Re: Fire & Nectar
Christina Sell recently published a piece on her blog titled Fire & Nectar, and I really wanted to engage in a little discussion with it. Its a good piece, and you really should read it before you continue. Go ahead, I’ll wait...
So first of all, I was vaguely aware from other appreciators of the yoga tradition that Guru Purnima had probably just happened. I’m actually pretty keen on it, but frankly, I have a hard time keeping watch on the wheel of the year and any holidays either more precise or less obvious tend to get missed. Interestingly, I have been using the Guru mantra rather a lot lately, and have also been thinking somewhat about the teacher/student relationship and its effect on our community.
Christina’s first thoughts were just comforting to read: she is an established yoga teacher, and I am just some guy, who also happens to be scared silly over actually getting up to teach at this point of my life. It’s a fear from having been around long enough to understand just how much you can screw things up for someone else. In another life, I’ve been both perpetrator and victim. Hearing Christina’s frank acknowledgement of the role that even “idiosyncratic behavior, personality differences, deception, failed expectations and broken promises” play in our growth is really helpful. The times where we are purely victims are few and far between; so much that I’d venture many people never really have that pure experience. But even more important than “the blaming” is the choice of how to carry the experience forward.
But I mostly want to talk about Christina’s next paragraph, where she takes a brief, sideways glance at the issues of community and identity that western practitioners of yoga face. “I am very clear that I am not an Indian, a Hindu and these days I am not even sure if I am a yogi...” Well what are you? For that matter, what about this whole tribe?
Oddly enough, even as I am in the middle of writing this, the latest Jivamukti focus of the month essay from Sharon Gannon is also talking about issues of identity, but on an even larger scale. In it she contrasts self-realization (as preached and practiced by modern psychology) and Self-realization (as is at the heart of many streams of yoga). I think there is some middle ground worth covering, though, and it is that middle ground with which Christina seems to be grappling.
One of my more interesting 40th birthday presents was an evening’s chat with a philosopher friend of mine. Ingrid and I covered a lot of ground that evening as the first rumblings were being heard in the foundations of my christian fundamentalism. What stuck with me was how Ingrid laid out the relationship between meaning and identity; and how both are only knowable from the context of relationships: in the first case the relationships between words and their correspondences to ideas in a text, and in the other the relationships we have between us all.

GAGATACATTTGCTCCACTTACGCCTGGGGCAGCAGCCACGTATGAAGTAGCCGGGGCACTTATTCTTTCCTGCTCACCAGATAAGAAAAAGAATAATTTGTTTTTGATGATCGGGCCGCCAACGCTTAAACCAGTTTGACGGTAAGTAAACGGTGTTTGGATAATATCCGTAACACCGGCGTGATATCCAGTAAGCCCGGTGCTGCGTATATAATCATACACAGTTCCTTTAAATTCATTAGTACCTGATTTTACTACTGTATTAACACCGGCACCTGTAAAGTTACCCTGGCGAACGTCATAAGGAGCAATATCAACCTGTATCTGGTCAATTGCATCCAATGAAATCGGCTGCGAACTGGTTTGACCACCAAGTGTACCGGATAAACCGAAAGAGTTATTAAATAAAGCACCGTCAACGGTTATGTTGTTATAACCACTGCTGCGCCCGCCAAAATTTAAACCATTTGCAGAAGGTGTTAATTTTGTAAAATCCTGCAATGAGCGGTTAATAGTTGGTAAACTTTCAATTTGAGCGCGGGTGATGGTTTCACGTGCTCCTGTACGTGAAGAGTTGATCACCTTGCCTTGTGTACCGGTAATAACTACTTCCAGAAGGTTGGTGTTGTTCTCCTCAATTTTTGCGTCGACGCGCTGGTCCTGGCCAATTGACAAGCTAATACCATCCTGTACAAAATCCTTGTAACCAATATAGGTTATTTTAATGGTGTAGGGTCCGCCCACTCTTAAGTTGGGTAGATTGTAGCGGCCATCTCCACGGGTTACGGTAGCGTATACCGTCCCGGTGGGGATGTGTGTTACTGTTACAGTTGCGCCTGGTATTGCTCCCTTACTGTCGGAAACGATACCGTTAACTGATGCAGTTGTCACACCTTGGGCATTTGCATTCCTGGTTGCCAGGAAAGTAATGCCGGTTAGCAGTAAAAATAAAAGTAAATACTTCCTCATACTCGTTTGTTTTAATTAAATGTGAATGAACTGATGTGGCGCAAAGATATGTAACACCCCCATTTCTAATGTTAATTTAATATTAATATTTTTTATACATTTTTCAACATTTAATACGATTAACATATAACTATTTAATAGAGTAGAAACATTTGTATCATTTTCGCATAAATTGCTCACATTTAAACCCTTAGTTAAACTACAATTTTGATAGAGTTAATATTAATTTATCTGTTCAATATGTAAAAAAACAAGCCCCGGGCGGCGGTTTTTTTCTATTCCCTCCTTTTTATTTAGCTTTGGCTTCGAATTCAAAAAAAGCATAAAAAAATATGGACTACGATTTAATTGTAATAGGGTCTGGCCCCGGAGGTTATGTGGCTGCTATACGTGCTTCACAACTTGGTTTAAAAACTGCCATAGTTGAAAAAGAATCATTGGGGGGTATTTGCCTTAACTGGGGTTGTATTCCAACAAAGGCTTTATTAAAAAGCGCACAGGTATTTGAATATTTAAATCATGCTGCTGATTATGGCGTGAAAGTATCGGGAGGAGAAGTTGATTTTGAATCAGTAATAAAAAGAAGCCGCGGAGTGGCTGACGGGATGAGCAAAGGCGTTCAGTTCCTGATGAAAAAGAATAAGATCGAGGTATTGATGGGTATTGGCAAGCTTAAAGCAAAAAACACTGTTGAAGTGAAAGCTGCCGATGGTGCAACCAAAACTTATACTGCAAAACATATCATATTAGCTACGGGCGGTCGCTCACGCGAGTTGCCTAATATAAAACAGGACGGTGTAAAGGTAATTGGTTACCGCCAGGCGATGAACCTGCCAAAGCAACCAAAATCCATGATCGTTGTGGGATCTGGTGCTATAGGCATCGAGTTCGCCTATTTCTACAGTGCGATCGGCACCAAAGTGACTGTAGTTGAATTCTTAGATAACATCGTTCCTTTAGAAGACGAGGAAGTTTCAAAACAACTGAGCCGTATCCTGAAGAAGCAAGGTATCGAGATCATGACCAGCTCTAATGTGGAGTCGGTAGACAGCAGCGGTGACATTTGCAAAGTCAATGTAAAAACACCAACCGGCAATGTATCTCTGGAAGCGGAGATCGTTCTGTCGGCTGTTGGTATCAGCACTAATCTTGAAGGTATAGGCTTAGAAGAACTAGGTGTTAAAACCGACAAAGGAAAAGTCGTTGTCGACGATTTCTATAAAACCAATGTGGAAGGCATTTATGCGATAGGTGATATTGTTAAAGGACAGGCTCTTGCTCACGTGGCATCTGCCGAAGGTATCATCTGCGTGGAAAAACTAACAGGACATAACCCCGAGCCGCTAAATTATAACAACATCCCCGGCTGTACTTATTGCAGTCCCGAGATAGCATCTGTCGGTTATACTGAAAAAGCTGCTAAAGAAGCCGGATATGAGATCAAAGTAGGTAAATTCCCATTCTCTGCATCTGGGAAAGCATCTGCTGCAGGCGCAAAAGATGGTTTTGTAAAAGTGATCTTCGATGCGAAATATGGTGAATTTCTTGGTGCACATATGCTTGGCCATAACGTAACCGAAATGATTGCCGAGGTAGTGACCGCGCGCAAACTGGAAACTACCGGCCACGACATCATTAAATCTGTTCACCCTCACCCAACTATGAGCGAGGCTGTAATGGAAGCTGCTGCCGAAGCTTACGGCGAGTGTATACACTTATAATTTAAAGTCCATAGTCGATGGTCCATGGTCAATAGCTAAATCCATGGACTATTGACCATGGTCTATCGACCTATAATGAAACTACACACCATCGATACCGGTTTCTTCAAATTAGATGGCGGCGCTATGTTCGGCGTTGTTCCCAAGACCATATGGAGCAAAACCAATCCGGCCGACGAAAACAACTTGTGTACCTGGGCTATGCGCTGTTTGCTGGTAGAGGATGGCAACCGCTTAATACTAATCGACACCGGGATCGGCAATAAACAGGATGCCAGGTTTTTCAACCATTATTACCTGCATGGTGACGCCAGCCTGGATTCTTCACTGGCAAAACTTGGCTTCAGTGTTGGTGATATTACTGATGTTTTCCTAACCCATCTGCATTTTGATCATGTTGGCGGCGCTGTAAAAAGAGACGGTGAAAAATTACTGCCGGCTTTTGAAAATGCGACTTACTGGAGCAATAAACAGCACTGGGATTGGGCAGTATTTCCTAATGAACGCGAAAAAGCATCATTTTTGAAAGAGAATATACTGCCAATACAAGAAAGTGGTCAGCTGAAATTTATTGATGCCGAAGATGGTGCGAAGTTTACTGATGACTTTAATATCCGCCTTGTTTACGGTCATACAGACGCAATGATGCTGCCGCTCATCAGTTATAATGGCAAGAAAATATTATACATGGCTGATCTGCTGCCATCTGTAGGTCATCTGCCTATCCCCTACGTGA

Which, interestingly, makes who we are to be defined by who we relate to at least as much as by any special inward knowledge. There is an interesting parallel to the tension between dharma and karma as it appears in the Hindu epics, but is only given a passing glance in the Judaic traditions. But that’s a digression for another time, I think.
So to get back to the labels one might be willing to use for the community in which we practice asana (and deeper matters of realizing purusha and prakriti), I find myself in a similar position to Christina. Most people associated with my former position in the Evangelical community view me as somewhere on the spectrum from back-slidden through apostate to (possibly) demon-possessed. So if I am to claim any identity from them, it is overwhelmigly negative, even if I experience no dissonance with Jesus’ teachings and christian values. Yet in yoga I also find a very effective guide to the phenomenology of the spirit, with a practice that is more grounded in daily experience while being more comprehensive in its theory of the unseen world. Since that theory is also experimental, it is nearly irresistable to my scientifically-trained mind, so the term yogi works well for me when it is understood from its Indian context.
But of course, the problem is that people that we meet understand the word in its western context; where it means, broadly, “new-age fitness nut”. This is a pretty poor approximation of what hatha yoga means, but I can live with it. A lot of people in the tribe qualify by that term, and those that don’t, generally get off the bus at “new-age”.
And since it is really very late as I write this, as well as the article having run rather long, I won’t digress about how communities (and their labels) look different from the inside and the outside. I’ll just leave with this: Christina Sell qualifies as an elder in my tribe, and I hope that she would count me as a member of hers. As for the rest of y’all...
This document was translated from LATEX by HEVEA.